Katy Perry, Miranda Lambert among 200 names on a letter asking AI developers to respect artists’ rights

Frank Sinatra’s estate, Stevie Wonder and Billie Eilish are among the other big names

Katy Perry and Miranda Lambert are just some of the more than over 200 names who have signed a letter speaking out for musicians’ rights as artificial intelligence continues to expand its reach.

"We, the undersigned members of the artist and songwriting communities, call on AI developers, technology companies, platforms and digital music services to cease the use of artificial intelligence (AI) to infringe upon and devalue the rights of human artists," the letter begins.

It goes on to state, "When used irresponsibly, AI poses enormous threats to our ability to protect our privacy, our identities, our music and our livelihoods. Some of the biggest and most powerful companies are, without permission, using our work to train AI models. These efforts are directly aimed at replacing the work of human artists with massive quantities of AI-created ‘sounds’ and ‘images’ that substantially dilute the royalty pools that are paid out to artists.

"For many working musicians, artists, and songwriters who are just trying to make ends meet, this would be catastrophic."

Side by side photos of Katy Perry and Miranda Lambert

Katy Perry and Miranda Lambert are just some of the over 200 names signing an open letter asking AI developers to respect artists' rights. (Getty Images)


The open letter, submitted by the Artist Rights Alliance, a non-profit made up of "working musicians, performers, and songwriters fighting for a healthy creative economy and fair treatment for all creators in the digital world," per their official website.

The letter notes that "AI has enormous potential to advance human creativity" when used "responsibly."

"This assault on human creativity must be stopped. We must protect against the predatory use of AI to steal professional artists’ voices and likenesses, violate creators’ rights, and destroy the music ecosystem," the letter continues.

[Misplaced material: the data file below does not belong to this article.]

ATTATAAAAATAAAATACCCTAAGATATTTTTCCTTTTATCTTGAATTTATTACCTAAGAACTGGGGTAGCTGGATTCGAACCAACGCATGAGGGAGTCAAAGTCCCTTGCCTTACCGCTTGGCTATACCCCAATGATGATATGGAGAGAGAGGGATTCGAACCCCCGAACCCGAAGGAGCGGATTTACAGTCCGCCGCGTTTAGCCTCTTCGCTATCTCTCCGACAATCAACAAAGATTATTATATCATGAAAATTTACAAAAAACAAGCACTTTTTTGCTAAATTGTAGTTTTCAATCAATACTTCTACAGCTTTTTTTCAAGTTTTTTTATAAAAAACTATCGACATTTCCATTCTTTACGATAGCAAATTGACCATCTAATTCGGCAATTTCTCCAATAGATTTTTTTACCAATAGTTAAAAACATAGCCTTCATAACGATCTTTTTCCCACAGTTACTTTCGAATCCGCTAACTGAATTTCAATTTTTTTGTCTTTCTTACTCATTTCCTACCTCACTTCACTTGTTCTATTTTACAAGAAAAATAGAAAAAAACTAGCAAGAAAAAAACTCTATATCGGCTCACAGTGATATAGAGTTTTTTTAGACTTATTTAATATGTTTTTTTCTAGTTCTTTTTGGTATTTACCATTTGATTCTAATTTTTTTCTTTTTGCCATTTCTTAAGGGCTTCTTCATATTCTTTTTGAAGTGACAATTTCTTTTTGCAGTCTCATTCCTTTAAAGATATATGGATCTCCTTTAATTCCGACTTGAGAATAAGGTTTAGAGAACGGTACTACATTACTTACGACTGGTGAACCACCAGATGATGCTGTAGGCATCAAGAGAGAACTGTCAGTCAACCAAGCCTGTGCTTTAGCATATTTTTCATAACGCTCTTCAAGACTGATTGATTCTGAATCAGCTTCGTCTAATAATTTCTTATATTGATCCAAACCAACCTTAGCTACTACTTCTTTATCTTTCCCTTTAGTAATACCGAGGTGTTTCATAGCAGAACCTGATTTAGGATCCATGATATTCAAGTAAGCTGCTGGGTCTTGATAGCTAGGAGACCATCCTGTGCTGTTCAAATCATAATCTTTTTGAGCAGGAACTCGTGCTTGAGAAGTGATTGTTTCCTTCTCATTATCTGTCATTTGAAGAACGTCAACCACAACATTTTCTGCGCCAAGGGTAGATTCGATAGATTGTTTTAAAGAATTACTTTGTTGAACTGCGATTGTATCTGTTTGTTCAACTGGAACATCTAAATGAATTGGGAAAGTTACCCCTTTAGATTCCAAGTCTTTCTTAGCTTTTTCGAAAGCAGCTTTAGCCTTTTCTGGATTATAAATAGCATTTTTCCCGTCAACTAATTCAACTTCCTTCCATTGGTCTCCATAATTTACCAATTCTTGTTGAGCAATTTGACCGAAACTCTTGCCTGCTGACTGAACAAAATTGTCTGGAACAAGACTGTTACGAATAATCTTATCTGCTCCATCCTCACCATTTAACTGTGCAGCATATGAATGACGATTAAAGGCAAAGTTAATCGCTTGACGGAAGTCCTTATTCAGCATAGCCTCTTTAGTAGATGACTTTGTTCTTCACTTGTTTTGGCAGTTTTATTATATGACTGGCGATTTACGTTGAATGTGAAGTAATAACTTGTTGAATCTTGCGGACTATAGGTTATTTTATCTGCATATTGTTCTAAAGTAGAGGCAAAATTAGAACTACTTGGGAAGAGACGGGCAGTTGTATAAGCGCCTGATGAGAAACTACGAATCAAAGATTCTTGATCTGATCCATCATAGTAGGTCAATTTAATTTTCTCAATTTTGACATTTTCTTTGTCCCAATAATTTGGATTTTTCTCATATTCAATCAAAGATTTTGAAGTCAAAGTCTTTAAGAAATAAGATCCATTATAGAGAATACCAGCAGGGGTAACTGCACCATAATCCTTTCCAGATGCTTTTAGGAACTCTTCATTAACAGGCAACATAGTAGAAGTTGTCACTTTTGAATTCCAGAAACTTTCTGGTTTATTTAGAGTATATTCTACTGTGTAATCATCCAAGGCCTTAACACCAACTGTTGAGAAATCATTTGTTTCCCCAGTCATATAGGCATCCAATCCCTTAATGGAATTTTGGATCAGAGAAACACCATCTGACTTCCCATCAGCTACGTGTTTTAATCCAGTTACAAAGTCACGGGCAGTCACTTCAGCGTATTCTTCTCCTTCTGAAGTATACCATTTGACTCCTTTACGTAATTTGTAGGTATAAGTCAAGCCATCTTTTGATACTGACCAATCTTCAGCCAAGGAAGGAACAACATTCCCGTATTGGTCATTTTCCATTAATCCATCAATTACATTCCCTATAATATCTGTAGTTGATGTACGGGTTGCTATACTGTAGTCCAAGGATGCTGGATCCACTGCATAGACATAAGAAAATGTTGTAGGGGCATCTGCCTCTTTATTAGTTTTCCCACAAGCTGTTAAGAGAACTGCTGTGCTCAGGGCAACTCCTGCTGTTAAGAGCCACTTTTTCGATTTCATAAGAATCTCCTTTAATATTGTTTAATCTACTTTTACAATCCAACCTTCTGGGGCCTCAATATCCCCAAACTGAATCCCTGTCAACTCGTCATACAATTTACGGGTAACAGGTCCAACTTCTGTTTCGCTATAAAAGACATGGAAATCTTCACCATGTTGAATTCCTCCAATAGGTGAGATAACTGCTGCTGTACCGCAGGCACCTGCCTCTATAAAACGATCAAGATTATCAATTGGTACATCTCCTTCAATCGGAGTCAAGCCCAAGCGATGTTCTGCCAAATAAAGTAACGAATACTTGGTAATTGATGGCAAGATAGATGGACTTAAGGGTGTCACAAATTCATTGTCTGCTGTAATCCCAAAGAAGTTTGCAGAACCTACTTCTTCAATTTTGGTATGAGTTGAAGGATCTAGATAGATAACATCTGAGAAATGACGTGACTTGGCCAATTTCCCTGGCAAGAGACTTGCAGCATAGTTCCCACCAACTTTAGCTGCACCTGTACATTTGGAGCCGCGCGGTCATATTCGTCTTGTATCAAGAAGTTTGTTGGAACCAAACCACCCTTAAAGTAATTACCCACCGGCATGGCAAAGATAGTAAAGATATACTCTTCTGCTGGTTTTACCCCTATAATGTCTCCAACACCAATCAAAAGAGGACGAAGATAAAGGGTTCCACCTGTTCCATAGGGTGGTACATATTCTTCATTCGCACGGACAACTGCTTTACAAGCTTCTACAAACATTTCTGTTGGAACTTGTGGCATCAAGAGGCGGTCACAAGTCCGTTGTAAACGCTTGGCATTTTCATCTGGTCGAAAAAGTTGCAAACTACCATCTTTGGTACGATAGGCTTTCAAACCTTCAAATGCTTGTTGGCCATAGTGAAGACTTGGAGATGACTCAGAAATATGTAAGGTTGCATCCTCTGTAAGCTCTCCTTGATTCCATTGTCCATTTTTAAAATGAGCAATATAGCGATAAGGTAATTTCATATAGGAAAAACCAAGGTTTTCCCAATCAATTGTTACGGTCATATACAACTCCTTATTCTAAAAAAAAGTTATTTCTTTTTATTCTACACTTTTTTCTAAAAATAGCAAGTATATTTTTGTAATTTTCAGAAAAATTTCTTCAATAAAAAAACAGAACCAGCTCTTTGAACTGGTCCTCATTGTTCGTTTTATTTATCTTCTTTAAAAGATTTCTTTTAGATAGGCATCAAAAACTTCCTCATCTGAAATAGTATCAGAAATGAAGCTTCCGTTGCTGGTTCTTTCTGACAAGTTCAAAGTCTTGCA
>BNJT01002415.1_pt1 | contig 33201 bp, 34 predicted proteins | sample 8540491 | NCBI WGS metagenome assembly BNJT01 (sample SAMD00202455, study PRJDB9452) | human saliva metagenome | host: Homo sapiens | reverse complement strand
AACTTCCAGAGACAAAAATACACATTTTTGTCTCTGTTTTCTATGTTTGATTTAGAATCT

It then calls on AI developers, tech companies and digital music services to "pledge that they will not develop or deploy AI music-generation technology, content or tools that undermine or replace the human artistry of songwriters and artists or deny us fair compensation for our work."

Side by side photos of Stevie Wonder, Sheryl Crow, Nicki Minaj and Frank Sinatra

A diverse array of musicians, including Stevie Wonder, Sheryl Crow, Nicki Minaj and the estate of Frank Sinatra have signed the letter. (Getty Images)


Other names on the list include the estate of Frank Sinatra, Mumford & Sons, Imagine Dragons, Nicki Minaj, Sheryl Crow, Johnny Cash’s daughter Rosanne Cash, Motown legends Stevie Wonder and Smokey Robinson, Oscar-winner Billie Eilish and former One Direction member Zayn Malik. 

The Artists Rights Alliance is a member of the Human Artistry Campaign, which recently celebrated the signing of the ELVIS Act in Tennessee. 

Luke Bryan attended the signing of the legislation, saying at the time, "What an amazing precedent to set for the state of Tennessee. The leaders of this are showing artists who are moving here following their dreams that our state protects what we work so hard for, and I personally want to thank all of our legislators and people who made this bill happen."

Luke Bryan speaking at podium

Luke Bryan praised the amazing precedent set by Tennessee's new ELVIS Act, which includes AI protections. (Jason Kempin/Getty Images for Human Artistry Campaign)


He continued, "It's hard to wrap your head around what is going on with AI, but I know the ELVIS Act will help protect our voices." 

Tennessee is one of three states where name, photographs and likeness are considered a property right rather than a right of publicity, and the ELVIS act now adds vocal likeness to the list.

The bipartisan bill, which passed unanimously in the state General Assembly, also promises to create a new civil action by which people can be held liable if they publish or perform an individual's voice without permission as well as use a technology to produce an artist's name, photographs, voice or likeness without the proper authorization, according to the Associated Press.

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